‘Gelam Nguzu Kazi (Dugong My Son)’, David Bosun.
When I brood about the subjects of maps, I start to think about collections. The many collections of details, line, curves, colours, data, countries that are all on one sheet of paper, and how they can express all of these assets with just a layout. However, when it came to exploring in to this particular map: ‘Gelam Nguzu Kazi[Dugong My son]’, I was left enthralled by how expressive and different it was, compared to the many maps I’ve seen previously.
(‘Gelam Nguzu Kazi (Dugong My Son)’, David Bosun. 2001)
This map in particular was created by David Bosun, using the process of linocut on paper. Young artists with in the 1990’s in the Torres Strait Islands, North of Australia started to rediscover the local material culture and they decided to make linocut prints to celebrate the traditional visual patterns, myths and many of the other stories that they had found out about.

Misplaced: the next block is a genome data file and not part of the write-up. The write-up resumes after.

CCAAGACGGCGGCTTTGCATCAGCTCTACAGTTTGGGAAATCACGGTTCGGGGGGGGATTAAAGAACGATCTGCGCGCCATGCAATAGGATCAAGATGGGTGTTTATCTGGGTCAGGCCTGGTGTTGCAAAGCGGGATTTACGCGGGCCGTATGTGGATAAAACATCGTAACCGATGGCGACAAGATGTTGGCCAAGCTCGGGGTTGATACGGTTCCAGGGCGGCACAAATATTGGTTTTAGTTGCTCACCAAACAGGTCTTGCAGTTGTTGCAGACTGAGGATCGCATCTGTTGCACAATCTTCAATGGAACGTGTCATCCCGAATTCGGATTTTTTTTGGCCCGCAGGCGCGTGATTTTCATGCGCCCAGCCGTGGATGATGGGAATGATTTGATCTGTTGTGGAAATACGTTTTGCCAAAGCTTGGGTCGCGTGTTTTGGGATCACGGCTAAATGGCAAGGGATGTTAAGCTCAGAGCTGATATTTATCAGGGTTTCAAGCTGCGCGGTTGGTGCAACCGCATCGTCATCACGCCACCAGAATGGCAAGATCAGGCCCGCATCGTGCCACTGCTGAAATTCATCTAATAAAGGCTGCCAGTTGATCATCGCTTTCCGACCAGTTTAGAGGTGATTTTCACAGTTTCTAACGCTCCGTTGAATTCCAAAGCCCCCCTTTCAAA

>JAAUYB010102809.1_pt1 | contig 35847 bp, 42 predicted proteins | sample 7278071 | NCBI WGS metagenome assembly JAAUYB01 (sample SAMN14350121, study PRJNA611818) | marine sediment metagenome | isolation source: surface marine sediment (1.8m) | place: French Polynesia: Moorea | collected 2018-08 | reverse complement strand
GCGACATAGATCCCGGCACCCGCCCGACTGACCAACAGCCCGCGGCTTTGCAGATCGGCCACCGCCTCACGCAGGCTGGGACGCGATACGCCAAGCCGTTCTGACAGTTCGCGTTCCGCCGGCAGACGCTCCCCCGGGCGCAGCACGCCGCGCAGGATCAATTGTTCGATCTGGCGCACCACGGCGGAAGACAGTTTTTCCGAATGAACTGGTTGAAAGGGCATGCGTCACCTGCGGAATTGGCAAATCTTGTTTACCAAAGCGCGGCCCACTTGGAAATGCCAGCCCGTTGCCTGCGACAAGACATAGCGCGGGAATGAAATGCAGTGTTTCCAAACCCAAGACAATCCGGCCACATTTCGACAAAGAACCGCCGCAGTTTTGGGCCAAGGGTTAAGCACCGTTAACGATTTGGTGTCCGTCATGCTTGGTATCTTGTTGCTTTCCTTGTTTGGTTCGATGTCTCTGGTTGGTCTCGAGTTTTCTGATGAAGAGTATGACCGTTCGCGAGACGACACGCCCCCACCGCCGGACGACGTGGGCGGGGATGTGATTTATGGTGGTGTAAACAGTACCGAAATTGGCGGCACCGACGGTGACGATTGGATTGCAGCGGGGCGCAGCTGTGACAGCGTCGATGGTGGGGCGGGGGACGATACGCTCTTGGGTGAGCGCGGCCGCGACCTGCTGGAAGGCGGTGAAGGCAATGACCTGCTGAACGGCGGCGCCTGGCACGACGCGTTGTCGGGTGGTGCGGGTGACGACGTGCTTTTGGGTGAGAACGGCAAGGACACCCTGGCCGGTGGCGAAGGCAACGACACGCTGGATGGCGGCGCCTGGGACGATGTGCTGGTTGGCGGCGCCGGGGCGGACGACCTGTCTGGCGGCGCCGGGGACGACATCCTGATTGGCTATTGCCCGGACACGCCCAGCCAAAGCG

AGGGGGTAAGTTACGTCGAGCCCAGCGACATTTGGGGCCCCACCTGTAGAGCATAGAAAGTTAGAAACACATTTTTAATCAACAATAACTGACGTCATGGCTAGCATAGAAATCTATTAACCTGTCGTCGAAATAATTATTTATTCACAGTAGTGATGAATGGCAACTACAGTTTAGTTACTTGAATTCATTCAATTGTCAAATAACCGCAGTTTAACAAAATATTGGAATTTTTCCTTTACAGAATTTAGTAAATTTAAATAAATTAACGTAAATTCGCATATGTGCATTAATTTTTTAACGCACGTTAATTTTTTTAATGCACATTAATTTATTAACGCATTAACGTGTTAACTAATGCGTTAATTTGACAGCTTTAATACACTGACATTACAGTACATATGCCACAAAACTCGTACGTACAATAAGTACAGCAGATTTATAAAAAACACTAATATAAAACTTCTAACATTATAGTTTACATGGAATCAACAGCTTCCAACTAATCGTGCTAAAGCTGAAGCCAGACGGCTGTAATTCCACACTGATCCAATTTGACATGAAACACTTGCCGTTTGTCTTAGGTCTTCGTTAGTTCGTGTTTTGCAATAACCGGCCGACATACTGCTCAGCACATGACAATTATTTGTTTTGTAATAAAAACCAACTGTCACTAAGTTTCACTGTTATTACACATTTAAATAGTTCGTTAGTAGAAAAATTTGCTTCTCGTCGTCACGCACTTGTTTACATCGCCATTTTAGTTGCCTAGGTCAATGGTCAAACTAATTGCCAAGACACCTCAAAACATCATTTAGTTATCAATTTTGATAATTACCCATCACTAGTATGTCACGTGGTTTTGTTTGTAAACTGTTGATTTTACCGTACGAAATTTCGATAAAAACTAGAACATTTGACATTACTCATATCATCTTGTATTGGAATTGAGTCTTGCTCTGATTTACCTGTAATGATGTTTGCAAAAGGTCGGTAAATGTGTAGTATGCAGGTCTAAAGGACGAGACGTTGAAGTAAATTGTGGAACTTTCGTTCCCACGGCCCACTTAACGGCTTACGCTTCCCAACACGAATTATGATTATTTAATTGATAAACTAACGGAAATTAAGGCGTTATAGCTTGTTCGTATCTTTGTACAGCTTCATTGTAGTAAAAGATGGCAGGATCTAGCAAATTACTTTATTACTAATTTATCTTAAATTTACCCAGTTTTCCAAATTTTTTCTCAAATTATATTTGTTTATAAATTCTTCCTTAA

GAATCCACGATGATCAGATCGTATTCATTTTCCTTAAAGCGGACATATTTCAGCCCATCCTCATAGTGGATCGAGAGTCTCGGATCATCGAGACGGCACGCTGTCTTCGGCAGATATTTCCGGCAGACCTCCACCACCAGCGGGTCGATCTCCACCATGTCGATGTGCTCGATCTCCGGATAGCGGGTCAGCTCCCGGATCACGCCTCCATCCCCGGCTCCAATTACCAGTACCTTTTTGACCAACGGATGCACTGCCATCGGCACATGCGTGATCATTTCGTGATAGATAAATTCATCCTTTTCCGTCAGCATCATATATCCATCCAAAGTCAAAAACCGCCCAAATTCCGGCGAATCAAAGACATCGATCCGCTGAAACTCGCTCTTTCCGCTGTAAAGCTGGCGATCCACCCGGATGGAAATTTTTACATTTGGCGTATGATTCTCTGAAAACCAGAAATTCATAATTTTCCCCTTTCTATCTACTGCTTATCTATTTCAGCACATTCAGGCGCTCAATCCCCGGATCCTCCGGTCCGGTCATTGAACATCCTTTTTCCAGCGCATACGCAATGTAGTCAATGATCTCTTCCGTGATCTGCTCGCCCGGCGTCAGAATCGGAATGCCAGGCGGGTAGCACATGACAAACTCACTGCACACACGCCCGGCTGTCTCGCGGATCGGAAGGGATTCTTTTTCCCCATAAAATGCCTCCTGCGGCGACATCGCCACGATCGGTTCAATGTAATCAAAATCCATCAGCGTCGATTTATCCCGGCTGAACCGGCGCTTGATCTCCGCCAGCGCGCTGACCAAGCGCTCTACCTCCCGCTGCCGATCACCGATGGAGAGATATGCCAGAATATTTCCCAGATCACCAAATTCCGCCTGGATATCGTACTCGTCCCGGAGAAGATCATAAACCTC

Apparently, this print in particular tells the story of shaping the land and they have used the map as a narrative. That’s one of the most intriguing aspects I have found out so far about this map, I would’ve easily mistaken it for simply another image, though, with its explanation beside it, I can fully understand what’s going on with it. It does start to make me question, whether there are many other unusual forms besides maps for story telling or for the opposite. For example, if there was another way of showing or expressing the directions to get some where or the location of a place, but it’s depicted in another form, other than just a map. Thinking further on this, I feel that how the artist was able to portray a whole story with this form alone is very creative.